ASHRAE is comprised of a spectrum of people in the HVAC/R industry with a wide variety of experiences and areas of expertise. These individuals may be professors, researchers, engineers, architects, manufacturers, sales representatives, facility owners, contractors, or students. Regardless of intellect, experience and ability, all members can participate in the leadership of the society. There is a clearly set architecture of government within ASHRAE, with the president of the society holding the highest office, but there are also clear pathways for literally any member to contribute to the operation of the body. Considering the society has such diversity within its membership and the individual members are able to participate in the leadership of the society, the only correct assumption to make regarding traits of individual leaders of ASHRAE is that they are active in serving their profession. There are many members of ASHRAE, each one unique, that make up the society membership and society leadership. These unique details make the design.
Just as there is diversity in who constitutes ASHRAE, there is diversity in the reasons for involvement in ASHRAE. On a fundamental level, anyone involved in the HVAC/R industry is involved in ASHRAE. It is this organization that deeply impacts how engineers design HVAC systems, how building operators use their systems, and how manufacturers make equipment. Involvement is unavoidable. But active involvement that leads to the improvement of ASHRAE is optional. So what are the reasons to be active in ASHRAE? I cannot think of a single bad reason to be involved. For some, including myself, involvement in ASHRAE is a way to positively shape the direction of our industry. For others, it is a way to give back to a community that served them throughout their careers. I'd also like to think that for most of us it is a chance to have a good time and enjoy a community of like-minded individuals. Consider also the reason of personal advancement. This may include networking, professional development, and advertising. As a young man in the industry, this is one of my reasons for involvement and I have no reservation in saying so. I work for a wonderful company that supports my involvement, and I want to do right by them. I also have a wife and children in the picture and I am responsible for them. The community of ASHRAE gives me business opportunities that help me meet those objectives. Many, many others would echo those sentiments as well. Everyone in our industry has a reason to be actively involved in this important organization.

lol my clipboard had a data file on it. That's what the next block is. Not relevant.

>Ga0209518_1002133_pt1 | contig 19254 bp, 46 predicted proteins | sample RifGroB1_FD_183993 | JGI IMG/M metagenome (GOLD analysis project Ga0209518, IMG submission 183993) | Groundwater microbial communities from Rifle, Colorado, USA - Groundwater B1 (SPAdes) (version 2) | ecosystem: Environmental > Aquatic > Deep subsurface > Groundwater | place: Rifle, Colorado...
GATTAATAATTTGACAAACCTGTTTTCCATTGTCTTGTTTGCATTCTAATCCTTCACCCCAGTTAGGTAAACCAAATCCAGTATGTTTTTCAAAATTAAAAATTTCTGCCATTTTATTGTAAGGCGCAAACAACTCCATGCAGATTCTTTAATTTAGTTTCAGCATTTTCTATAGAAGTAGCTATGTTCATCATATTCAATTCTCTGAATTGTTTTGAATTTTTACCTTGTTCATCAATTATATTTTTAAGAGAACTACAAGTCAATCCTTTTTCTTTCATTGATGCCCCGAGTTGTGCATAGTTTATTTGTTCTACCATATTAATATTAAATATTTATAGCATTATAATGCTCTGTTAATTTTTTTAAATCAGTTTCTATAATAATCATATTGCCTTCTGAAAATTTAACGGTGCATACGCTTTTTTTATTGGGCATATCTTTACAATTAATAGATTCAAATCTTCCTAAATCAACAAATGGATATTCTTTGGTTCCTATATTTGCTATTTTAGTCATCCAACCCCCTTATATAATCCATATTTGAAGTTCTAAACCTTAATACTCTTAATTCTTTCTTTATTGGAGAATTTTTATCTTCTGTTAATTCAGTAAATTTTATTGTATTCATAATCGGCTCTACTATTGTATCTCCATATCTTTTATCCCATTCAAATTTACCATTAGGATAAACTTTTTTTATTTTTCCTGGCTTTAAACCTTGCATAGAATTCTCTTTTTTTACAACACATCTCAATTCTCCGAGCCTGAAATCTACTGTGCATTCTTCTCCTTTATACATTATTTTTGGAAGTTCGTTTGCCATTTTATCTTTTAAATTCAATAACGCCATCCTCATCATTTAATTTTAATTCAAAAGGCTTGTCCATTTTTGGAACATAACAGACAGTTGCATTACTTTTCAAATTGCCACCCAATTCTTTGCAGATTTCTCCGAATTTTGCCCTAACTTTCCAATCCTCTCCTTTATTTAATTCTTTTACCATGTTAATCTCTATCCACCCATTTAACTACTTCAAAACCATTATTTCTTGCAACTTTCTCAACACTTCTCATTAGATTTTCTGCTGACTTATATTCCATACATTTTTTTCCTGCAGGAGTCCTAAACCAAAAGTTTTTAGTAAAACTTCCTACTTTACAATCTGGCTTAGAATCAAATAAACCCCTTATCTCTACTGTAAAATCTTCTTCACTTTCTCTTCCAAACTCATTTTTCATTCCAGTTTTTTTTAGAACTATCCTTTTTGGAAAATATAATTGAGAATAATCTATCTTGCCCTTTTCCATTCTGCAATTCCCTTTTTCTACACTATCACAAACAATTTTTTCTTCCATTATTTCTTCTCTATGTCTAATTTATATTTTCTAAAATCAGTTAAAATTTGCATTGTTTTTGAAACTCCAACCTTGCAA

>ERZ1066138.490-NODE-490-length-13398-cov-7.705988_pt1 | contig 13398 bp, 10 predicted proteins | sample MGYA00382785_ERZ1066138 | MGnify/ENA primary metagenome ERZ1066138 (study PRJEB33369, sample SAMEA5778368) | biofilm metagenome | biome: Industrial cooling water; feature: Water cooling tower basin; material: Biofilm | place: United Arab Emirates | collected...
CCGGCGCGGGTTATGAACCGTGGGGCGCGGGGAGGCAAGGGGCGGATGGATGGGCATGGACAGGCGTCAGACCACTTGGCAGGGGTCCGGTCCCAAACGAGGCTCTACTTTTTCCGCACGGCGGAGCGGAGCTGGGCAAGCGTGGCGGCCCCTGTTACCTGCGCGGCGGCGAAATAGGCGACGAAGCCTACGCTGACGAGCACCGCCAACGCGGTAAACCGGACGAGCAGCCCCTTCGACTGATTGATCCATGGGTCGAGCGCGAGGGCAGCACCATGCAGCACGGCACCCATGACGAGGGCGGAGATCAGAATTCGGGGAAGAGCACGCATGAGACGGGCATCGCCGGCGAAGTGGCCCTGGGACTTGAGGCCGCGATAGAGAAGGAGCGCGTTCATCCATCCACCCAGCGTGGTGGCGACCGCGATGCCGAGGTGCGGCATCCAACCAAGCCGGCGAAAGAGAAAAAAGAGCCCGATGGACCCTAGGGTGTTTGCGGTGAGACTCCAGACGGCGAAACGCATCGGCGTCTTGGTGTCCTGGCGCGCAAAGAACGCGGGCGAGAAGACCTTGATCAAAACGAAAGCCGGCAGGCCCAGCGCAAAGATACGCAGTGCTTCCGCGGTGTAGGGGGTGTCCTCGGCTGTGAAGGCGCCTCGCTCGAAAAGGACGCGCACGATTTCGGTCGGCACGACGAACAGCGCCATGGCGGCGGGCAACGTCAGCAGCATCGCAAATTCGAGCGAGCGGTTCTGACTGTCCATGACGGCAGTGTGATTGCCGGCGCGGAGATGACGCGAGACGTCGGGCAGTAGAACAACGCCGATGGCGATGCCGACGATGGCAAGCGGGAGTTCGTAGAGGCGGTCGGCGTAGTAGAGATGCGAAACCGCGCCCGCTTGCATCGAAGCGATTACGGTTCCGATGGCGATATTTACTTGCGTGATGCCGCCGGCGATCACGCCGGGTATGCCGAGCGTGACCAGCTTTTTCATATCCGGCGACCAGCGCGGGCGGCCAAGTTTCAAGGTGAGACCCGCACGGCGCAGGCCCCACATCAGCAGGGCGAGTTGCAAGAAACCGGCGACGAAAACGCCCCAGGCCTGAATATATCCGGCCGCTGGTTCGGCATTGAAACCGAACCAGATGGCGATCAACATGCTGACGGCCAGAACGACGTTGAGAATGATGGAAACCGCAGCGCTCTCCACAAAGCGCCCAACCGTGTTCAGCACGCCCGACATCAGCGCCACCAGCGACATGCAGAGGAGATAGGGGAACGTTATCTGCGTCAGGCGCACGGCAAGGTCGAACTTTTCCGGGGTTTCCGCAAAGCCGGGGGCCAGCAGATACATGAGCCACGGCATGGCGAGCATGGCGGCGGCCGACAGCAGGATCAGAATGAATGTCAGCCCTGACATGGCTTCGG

How to get involved.
Start with your chapter. Become a society and chapter member. Talk to those who are leaders and ask what needs exist. Share your expertise. Ground level opportunities exist in the form of committee chairs and co-chairs and board of governors. Maybe your company has a speaker on staff who can speak at a chapter meeting. Sponsor an event. Give to Research Promotion. I'm sure I've left out several opportunities for involvement, but the least you can do is go ask someone knowledgeable. Start with the details, and you can be a part of the design.
Mobile Chapter President